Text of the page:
I was about to go into “panic mode” having missed the last Friday afternoon bus from Jerusalem to Givat Ze’ev when Gad Ever, one of my closest friends, called to inform me he was still in the Jerusalem area and would pick me up from the Central Bus station and take me to the West Bank settlement where his parents moved about five years ago.

As Gad and I traversed highway 443 which connects Givat Zeev with Jerusalem and Tel-Aviv, we watched the sun dipping beyond the hills to the East. Shabbat was approaching. Soon, public transportation in Israel would shut down, and people around the country would put away their mobile devices in preparation for the Sabbath, the national day of rest.

Givat Ze’ev is a thriving settlement just northwest of Jerusalem. It’s named after Ze’ev Vladimir Zhabotinsky, perhaps the single greatest Jewish leader of the 20th century. The population of Givat Ze’ev numbers about 11,200. Most of these are young families. The flourishing municipality has continued expanding under Binyamin Netanyahu’s government.

Having said a brief “Hello” to Gad’s mom, I took the next half an hour to take some pictures of the serene countryside. I imagined how much my parents would perhaps enjoy living here one day. I imagined this Judean town growing into a sprawling city. “One day,” I thought, “…it will be possible.”

Shabbat at the Ever’s was a refreshing experience. Gad’s parents came to Israel from Yemen as little kids. His dad fought in the Sinai Campaign of 1956 and the Six Day War of 1967. The Ever kids all served in the army–the boys along with the girls. It’s a family that’s time and time again risked their lives for the future of the Jewish people. A majority of families in Givat Ze’ev are exactly the same.

His parents recounted stories about the past, and of course, his mom treated me to the finest Yemenite delicacies. As Shabbat came to an end and I was all packed and ready to go, she shoved a bag full of food into my hands.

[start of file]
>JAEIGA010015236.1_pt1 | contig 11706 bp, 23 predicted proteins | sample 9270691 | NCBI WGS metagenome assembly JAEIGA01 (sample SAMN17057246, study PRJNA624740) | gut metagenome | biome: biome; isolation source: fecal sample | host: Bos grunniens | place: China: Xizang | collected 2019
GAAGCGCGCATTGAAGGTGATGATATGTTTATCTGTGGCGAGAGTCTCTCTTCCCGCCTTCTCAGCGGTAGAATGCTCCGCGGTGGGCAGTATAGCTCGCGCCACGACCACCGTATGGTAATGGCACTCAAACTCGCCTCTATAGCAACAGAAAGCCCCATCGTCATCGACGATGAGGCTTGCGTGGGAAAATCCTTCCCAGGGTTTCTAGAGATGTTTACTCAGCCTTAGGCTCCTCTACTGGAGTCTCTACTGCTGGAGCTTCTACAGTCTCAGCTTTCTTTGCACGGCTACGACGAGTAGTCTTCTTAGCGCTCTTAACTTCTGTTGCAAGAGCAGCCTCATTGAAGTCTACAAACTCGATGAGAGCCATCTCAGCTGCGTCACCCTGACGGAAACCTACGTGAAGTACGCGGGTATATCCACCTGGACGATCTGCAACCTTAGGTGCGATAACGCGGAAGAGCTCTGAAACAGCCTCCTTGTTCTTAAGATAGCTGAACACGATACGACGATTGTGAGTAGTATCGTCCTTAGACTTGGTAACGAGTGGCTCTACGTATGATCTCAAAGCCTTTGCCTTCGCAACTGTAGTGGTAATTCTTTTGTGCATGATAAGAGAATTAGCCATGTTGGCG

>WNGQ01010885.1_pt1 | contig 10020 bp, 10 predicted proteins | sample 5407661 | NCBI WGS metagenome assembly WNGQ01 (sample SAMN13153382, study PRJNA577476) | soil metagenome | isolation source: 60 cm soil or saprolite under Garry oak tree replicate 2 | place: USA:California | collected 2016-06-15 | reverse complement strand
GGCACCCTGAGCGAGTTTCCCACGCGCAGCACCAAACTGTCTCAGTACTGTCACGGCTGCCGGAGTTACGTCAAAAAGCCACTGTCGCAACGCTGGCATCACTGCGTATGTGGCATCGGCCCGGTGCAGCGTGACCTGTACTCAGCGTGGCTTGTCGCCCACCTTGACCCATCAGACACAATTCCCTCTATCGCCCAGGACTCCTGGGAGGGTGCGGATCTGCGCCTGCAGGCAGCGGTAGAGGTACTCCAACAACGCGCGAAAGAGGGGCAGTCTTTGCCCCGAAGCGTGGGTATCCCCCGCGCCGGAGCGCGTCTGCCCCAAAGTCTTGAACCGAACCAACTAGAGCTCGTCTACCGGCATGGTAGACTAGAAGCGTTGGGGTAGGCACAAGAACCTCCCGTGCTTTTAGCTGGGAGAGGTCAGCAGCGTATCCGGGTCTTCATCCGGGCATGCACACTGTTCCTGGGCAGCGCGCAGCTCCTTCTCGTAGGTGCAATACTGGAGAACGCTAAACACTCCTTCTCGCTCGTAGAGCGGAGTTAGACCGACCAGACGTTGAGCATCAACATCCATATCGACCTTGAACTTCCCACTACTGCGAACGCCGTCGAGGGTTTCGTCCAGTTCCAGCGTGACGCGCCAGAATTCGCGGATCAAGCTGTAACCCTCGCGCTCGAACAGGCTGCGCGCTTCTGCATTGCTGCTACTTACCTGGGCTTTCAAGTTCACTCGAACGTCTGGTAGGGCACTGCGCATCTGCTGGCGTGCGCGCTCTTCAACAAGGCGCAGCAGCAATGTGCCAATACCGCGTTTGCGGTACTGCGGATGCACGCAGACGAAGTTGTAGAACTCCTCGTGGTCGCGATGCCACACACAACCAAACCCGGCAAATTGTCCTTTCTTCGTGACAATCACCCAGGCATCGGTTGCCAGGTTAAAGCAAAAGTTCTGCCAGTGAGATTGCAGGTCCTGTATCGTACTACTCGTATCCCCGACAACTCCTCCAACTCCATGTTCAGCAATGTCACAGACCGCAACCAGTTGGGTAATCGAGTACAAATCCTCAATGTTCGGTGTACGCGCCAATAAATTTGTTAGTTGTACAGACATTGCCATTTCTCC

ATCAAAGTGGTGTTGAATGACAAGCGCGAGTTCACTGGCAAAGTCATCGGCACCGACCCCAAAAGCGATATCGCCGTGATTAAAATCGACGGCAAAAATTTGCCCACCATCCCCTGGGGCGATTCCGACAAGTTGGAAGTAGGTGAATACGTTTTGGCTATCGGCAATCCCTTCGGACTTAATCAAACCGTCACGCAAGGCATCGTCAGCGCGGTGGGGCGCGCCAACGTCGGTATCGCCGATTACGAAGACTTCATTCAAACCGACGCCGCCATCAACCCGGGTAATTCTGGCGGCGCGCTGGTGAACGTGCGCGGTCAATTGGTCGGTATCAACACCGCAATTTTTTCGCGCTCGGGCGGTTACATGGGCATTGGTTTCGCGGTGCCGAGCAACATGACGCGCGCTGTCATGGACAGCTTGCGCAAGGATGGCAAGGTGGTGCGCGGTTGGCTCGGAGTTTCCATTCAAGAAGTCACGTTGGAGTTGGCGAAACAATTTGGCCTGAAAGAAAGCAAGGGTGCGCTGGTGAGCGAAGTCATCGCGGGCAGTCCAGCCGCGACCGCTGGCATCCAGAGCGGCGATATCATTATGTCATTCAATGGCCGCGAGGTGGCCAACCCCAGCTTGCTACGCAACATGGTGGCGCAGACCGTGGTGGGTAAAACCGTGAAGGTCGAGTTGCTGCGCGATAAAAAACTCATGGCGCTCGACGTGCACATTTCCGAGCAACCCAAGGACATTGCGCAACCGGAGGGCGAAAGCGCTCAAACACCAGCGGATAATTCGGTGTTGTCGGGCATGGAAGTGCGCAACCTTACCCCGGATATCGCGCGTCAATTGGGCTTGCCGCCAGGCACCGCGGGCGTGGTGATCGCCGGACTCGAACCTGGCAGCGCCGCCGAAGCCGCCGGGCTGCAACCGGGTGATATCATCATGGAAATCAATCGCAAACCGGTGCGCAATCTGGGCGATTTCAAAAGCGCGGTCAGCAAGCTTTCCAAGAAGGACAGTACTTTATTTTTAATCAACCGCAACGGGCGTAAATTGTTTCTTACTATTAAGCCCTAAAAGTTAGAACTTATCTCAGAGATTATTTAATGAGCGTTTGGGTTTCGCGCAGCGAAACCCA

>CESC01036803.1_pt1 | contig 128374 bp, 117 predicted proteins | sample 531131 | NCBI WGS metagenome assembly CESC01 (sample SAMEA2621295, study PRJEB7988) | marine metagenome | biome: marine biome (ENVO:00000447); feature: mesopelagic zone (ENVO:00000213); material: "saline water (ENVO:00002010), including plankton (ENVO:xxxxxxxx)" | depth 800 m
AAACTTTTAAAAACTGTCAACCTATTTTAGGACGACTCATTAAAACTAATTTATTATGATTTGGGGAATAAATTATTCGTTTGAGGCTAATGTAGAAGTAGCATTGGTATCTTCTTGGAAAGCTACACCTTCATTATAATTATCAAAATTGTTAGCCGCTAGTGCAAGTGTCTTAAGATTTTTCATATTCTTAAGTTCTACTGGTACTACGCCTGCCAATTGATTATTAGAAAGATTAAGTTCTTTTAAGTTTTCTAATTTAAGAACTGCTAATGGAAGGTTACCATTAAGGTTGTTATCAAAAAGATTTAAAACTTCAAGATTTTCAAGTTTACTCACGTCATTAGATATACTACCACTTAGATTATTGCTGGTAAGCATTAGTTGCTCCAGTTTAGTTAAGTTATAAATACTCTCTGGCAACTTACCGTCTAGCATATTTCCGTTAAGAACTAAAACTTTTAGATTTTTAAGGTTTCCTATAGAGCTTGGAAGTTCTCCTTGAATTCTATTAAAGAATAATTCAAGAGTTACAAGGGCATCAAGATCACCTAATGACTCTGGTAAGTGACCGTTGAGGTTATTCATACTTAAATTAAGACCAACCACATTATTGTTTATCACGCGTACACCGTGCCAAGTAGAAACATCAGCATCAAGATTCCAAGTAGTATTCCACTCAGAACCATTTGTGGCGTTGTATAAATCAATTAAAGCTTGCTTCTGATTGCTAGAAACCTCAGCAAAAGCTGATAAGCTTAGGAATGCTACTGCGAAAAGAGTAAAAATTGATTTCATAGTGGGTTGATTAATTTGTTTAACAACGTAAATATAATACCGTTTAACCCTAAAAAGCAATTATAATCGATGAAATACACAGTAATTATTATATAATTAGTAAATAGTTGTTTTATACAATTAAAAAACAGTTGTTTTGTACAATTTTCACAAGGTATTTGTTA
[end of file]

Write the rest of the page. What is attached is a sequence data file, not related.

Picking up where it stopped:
“Here, you’ll enjoy these!” She was thanking me for helping explain her something on Facebook. No good deed goes for naught in the Ever household because this is how they were raised, and this is how their parents and grandparents were raised. Israel is a country of many unfamiliar faces; many different colors and brands. It takes time to learn to appreciate them equally. For me, it’s been a journey; one I wouldn’t ever think of doing any other way.

As the new week begins in Israel, we welcome fresh opportunities. There are problems on the horizon in Syria and Iran, but Israel will handle these in due time. Meanwhile, people are getting married, communities are being built, and Israel continues to grow. No one really buys too much into the troubles those on the outside are predicting for our tiny state. You won’t hear a word of complaint from Gad or his parents at least.

As Givat Ze’ev continues to grow, so does the rest of Israel. Now is the time to take the bull by the horns, and continue building in Judea and Samaria. I wish all of you a shavua tov, a good week from an area in Jerusalem which the world considers part of a future “Palestinian” state. May it, too, continue to grow.